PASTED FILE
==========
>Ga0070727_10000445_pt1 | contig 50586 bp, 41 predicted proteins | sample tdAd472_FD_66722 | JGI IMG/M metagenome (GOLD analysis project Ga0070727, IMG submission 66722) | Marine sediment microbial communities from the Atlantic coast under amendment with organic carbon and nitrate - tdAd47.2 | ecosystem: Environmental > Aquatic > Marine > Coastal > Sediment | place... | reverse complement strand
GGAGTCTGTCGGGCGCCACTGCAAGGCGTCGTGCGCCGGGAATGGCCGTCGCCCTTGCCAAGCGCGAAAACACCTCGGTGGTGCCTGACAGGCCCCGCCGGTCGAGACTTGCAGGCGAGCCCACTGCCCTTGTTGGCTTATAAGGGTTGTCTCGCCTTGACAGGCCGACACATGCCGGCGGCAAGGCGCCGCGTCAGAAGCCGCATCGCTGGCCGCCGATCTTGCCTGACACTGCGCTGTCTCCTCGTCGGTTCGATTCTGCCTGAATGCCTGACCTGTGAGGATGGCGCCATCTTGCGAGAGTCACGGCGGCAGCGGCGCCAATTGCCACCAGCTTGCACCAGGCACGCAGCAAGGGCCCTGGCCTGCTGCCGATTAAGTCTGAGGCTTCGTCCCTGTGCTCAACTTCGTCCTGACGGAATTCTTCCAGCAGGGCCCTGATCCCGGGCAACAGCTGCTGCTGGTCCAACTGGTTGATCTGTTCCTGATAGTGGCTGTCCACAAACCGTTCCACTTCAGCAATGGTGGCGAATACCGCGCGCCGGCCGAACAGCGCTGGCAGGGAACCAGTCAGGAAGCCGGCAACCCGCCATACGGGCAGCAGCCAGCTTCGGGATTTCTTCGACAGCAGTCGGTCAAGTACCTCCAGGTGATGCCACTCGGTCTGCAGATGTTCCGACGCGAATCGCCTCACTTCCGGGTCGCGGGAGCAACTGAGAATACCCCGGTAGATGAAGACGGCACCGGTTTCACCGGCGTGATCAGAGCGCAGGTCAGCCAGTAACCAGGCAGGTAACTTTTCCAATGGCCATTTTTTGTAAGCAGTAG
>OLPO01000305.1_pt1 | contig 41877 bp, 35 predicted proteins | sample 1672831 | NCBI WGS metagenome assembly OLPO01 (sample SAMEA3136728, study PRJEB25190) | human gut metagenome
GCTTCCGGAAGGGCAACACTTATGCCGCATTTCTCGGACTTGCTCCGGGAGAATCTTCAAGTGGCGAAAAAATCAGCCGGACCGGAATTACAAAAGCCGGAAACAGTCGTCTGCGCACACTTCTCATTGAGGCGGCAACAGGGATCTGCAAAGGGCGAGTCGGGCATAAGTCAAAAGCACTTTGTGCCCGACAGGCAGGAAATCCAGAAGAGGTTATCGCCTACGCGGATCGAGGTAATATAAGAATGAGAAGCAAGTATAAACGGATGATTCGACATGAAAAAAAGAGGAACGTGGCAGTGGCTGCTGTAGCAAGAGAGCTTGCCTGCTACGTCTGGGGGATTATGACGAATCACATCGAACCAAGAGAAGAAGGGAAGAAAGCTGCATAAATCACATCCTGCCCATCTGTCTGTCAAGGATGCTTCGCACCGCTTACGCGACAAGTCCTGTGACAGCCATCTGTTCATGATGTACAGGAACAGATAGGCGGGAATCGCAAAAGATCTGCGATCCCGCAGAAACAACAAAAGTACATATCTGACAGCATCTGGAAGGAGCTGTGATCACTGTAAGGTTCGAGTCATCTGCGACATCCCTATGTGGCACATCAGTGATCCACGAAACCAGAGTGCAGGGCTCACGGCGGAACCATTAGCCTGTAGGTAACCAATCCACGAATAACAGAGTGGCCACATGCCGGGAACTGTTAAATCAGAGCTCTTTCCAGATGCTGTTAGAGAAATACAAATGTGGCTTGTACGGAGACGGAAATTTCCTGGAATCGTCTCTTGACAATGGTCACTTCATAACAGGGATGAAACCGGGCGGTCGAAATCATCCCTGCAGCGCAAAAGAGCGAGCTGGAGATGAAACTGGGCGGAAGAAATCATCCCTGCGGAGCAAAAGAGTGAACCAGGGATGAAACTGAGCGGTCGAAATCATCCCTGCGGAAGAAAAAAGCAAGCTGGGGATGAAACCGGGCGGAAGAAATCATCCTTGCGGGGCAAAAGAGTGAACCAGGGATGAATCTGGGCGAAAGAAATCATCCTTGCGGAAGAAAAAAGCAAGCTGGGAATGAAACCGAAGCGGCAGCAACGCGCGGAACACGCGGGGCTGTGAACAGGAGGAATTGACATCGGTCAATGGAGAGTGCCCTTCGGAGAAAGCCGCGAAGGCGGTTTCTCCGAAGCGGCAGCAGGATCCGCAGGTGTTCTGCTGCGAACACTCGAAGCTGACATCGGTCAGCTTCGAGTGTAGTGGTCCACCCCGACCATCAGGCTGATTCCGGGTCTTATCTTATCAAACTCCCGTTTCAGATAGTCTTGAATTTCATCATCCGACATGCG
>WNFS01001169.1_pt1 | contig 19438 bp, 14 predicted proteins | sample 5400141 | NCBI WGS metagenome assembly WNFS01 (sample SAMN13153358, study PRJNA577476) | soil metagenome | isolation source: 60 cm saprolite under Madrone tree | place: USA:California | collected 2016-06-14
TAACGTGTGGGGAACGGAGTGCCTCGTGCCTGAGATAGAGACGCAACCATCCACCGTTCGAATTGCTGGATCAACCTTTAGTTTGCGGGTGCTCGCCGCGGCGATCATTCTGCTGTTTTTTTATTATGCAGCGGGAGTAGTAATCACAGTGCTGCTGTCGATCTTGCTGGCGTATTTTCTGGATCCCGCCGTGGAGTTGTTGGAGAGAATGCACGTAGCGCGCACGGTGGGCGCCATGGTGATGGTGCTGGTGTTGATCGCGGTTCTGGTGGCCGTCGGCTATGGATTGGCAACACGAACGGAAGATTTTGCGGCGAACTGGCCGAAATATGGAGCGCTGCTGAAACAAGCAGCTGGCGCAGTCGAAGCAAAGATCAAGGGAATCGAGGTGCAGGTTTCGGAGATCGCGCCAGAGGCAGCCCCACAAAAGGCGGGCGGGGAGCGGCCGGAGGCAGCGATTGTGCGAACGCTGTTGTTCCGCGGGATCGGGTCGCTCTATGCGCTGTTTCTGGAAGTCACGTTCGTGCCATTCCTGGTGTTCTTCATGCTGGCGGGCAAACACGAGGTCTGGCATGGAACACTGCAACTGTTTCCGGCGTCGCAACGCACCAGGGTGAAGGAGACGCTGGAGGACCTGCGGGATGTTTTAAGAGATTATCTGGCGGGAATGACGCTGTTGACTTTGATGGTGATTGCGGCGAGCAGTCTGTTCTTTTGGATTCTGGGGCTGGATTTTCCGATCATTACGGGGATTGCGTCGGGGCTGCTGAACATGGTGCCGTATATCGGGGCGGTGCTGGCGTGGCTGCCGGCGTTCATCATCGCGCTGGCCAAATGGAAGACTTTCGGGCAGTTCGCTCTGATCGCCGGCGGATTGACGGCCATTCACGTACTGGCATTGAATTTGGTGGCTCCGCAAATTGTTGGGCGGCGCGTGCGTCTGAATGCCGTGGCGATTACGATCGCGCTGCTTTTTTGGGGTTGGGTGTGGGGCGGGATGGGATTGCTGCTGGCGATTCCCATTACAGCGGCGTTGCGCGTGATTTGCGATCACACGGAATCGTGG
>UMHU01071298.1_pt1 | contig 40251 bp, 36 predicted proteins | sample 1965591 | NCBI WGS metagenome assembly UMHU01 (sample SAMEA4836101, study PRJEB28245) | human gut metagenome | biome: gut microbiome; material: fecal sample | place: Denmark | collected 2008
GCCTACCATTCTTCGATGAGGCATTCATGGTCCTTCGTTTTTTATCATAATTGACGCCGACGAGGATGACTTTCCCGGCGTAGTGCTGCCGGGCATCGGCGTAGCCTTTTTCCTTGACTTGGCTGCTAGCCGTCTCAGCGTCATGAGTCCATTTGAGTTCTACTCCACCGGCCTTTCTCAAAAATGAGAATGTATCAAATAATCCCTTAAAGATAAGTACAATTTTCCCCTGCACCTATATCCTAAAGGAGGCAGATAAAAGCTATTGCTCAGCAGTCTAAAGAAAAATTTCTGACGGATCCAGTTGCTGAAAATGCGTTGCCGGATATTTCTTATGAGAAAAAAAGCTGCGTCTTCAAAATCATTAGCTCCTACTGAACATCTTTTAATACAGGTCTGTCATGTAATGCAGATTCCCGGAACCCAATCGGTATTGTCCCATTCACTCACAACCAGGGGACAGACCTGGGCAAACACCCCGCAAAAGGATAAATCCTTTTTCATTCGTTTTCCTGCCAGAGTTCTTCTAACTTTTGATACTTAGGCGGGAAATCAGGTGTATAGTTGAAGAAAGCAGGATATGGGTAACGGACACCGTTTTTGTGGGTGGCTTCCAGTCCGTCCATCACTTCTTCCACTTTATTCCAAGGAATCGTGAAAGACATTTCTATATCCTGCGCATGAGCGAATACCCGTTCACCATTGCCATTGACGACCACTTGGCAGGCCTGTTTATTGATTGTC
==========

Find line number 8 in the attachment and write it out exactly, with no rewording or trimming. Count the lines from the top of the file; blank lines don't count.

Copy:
GCCTACCATTCTTCGATGAGGCATTCATGGTCCTTCGTTTTTTATCATAATTGACGCCGACGAGGATGACTTTCCCGGCGTAGTGCTGCCGGGCATCGGCGTAGCCTTTTTCCTTGACTTGGCTGCTAGCCGTCTCAGCGTCATGAGTCCATTTGAGTTCTACTCCACCGGCCTTTCTCAAAAATGAGAATGTATCAAATAATCCCTTAAAGATAAGTACAATTTTCCCCTGCACCTATATCCTAAAGGAGGCAGATAAAAGCTATTGCTCAGCAGTCTAAAGAAAAATTTCTGACGGATCCAGTTGCTGAAAATGCGTTGCCGGATATTTCTTATGAGAAAAAAAGCTGCGTCTTCAAAATCATTAGCTCCTACTGAACATCTTTTAATACAGGTCTGTCATGTAATGCAGATTCCCGGAACCCAATCGGTATTGTCCCATTCACTCACAACCAGGGGACAGACCTGGGCAAACACCCCGCAAAAGGATAAATCCTTTTTCATTCGTTTTCCTGCCAGAGTTCTTCTAACTTTTGATACTTAGGCGGGAAATCAGGTGTATAGTTGAAGAAAGCAGGATATGGGTAACGGACACCGTTTTTGTGGGTGGCTTCCAGTCCGTCCATCACTTCTTCCACTTTATTCCAAGGAATCGTGAAAGACATTTCTATATCCTGCGCATGAGCGAATACCCGTTCACCATTGCCATTGACGACCACTTGGCAGGCCTGTTTATTGATTGTC